|US20090270943 *||Oct 29, 2009||Maschino Steven E||Blocking Exogenous Action Potentials by an Implantable Medical Device|
|US20090306741 *||Oct 26, 2007||Dec 10, 2009||Wicab, Inc.||Systems and methods for altering brain and body functions and for treating conditions and diseases of the same|
|US20090312817 *||Oct 26, 2007||Dec 17, 2009||Wicab, Inc.||Systems and methods for altering brain and body functions and for treating conditions and diseases of the same|
|US20090318747 *||Dec 24, 2009||Neuropace, Inc.||Low Frequency Neurostimulator for the Treatment of Neurological Disorders|
|US20090326604 *||Nov 26, 2004||Dec 31, 2009||Wicab, Inc.||Systems and methods for altering vestibular biology|
|US20100036464 *||Feb 11, 2010||Tony Picciano||Electronic stimulation device|
|US20100070006 *||Aug 6, 2009||Mar 18, 2010||Wagner Timothy Andrew||Interface apparatus for stimulation of biological tissue|
|US20100204750 *||Aug 12, 2010||Cerephex Corporation||Method and apparatus for utilizing amplitude-modulated pulse-width modulation signals for neurostimulation and treatment of neurological disorders using electrical stimulation|
|US20110054569 *||Mar 3, 2011||Zitnik Ralph J||Prescription pad for treatment of inflammatory disorders|
|US20110082524 *||Apr 7, 2011||Arp Manufacturing Llc||Electro-Therapeutic Stimulator|
|US20110213222 *||Sep 1, 2011||Leyde Kent W||Communication Error Alerting in an Epilepsy Monitoring System|
|US20130211475 *||Feb 10, 2012||Aug 15, 2013||Nokia Corporation||Methods And Apparatus For Representing User Output Data By Transcutaneous Stimulation Of A User's Optic Nerve|
|USRE33559 *||Mar 2, 1990||Mar 26, 1991||James Fallacaro||System for enhancing audio and/or visual presentation|
|CN101584582B||Jun 25, 2009||Jun 15, 2011||浙江大学||Objective measurement method and system of human body current sensory threshold based on electrical brain analysis|
|CN104093384A *||Nov 23, 2012||Oct 8, 2014||诺基亚公司||Methods and apparatus for representing user output data by transcutaneous stimulation of a user's optic nerve|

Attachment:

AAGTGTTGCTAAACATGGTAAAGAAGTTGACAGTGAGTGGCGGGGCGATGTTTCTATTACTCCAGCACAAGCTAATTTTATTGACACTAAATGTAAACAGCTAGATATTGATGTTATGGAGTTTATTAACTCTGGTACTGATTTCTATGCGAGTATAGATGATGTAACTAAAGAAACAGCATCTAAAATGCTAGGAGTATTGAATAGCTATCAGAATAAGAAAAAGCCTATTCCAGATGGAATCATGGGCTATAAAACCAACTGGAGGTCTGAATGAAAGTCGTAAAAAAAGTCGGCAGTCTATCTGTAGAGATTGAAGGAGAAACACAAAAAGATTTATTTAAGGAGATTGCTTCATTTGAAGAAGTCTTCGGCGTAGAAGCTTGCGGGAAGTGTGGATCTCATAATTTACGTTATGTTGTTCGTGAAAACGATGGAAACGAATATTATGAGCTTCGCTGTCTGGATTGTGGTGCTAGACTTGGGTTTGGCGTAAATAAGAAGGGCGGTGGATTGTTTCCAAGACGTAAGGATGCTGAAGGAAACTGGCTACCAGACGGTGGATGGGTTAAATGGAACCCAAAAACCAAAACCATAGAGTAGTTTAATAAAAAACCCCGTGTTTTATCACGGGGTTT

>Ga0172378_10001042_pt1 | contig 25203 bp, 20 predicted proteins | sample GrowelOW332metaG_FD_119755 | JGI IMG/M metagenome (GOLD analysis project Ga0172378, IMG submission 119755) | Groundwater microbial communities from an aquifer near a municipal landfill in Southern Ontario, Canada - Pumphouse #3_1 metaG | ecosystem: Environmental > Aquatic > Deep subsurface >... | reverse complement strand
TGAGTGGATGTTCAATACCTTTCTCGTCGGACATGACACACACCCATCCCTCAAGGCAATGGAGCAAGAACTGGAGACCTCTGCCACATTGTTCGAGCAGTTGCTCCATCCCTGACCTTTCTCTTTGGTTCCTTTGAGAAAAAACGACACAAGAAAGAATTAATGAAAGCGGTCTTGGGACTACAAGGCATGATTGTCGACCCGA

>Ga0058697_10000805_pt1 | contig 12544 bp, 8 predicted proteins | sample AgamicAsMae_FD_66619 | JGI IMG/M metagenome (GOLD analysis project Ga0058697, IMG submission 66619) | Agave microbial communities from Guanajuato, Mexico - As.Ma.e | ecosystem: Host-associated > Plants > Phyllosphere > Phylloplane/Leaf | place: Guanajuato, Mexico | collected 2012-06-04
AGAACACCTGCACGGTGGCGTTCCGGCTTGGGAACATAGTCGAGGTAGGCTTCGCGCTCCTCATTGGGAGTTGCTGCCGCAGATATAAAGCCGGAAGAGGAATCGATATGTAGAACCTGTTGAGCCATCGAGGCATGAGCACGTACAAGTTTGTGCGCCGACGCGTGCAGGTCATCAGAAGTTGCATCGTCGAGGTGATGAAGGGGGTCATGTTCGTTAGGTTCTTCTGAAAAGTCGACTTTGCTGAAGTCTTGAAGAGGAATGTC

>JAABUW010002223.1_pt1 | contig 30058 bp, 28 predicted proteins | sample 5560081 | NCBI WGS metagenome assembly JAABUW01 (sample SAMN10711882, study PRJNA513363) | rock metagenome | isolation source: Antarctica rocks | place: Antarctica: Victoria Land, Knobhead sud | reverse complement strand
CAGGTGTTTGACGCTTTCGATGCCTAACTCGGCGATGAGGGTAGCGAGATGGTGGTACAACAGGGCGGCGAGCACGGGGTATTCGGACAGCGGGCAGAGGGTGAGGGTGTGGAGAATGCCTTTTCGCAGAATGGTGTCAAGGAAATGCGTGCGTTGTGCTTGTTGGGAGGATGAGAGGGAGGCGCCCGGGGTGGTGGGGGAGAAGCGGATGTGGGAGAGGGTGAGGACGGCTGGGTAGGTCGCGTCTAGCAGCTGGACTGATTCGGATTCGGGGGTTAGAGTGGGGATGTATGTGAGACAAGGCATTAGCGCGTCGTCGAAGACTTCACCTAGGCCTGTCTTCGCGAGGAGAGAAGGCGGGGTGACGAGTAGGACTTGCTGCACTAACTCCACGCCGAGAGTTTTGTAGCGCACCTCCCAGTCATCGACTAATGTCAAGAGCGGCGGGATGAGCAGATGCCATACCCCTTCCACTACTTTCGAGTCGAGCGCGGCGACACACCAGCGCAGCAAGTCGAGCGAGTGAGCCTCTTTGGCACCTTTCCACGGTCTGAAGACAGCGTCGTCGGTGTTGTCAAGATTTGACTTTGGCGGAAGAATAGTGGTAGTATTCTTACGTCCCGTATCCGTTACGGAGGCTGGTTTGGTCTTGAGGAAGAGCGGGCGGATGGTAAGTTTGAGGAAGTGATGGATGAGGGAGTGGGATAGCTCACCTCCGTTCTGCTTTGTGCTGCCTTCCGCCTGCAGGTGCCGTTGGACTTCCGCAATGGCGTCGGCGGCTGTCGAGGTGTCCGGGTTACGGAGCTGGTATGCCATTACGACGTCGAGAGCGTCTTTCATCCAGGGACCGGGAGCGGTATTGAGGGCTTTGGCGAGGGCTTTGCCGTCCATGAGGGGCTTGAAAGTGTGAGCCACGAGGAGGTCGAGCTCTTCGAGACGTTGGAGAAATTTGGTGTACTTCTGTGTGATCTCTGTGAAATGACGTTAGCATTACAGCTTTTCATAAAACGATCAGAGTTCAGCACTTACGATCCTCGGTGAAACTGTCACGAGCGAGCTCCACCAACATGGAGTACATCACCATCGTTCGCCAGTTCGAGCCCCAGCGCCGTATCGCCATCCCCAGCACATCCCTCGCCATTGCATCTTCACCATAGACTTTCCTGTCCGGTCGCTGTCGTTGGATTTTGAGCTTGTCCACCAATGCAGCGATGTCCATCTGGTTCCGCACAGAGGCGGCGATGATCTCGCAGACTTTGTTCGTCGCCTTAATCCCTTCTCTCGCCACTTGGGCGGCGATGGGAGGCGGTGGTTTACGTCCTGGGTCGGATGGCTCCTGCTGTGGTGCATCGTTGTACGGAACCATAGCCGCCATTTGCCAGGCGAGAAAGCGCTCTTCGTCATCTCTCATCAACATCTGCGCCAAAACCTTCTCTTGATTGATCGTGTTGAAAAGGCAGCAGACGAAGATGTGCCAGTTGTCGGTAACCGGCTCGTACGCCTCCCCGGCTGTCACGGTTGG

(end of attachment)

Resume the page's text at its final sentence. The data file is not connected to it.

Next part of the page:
|EP1224950A1||Jan 19, 2001||Jul 24, 2002||James Lee Hedgecock||Stair step current CPT measurement method and apparatus|
|EP1224951A1||Jul 5, 2001||Jul 24, 2002||James Lee Hedgecock||Stair step voltage actuated measurement method and apparatus|
|EP1480721A2 *||Feb 4, 2003||Dec 1, 2004||Great Lakes Biosciences, LLC||Treatment of neurological disorders using electrical stimulation|
|WO1986002567A1 *||Oct 18, 1985||May 9, 1986||Zion Foundation||Method and apparatus for delivering a prescriptive electrical signal|
|WO1987000063A1 *||Jul 2, 1985||Jan 15, 1987||Zion Educational Foundation||Method of treatment with transcranially applied electrical signals|
|WO1992006737A1 *||Oct 18, 1991||Apr 30, 1992||R.F.P., Inc.||High frequency high intensity transcutaneous nerve stimulator|
|WO1996018364A1 *||Dec 12, 1995||Jun 20, 1996||Rehabilicare, Inc.||Apparatus for electro-stimulation of flexing body portions|
|U.S. Classification||600/554, 607/58, 607/54, 128/905, 600/545, 607/62, 607/66|
|International Classification||A61N1/36, A61B5/0484|
|Cooperative Classification||Y10S128/905, A61B5/0484, A61N1/36025, A61N1/36021|
|European Classification||A61B5/0484, A61N1/36E2|
|Sep 15, 1981||AS||Assignment|
Owner name: KATIMS, JEFFERSON JACOB
Free format text: CHANGE OF NAME;ASSIGNOR:COHEN, JEFFERSON JACOB;REEL/FRAME:003907/0487
Effective date: 19801130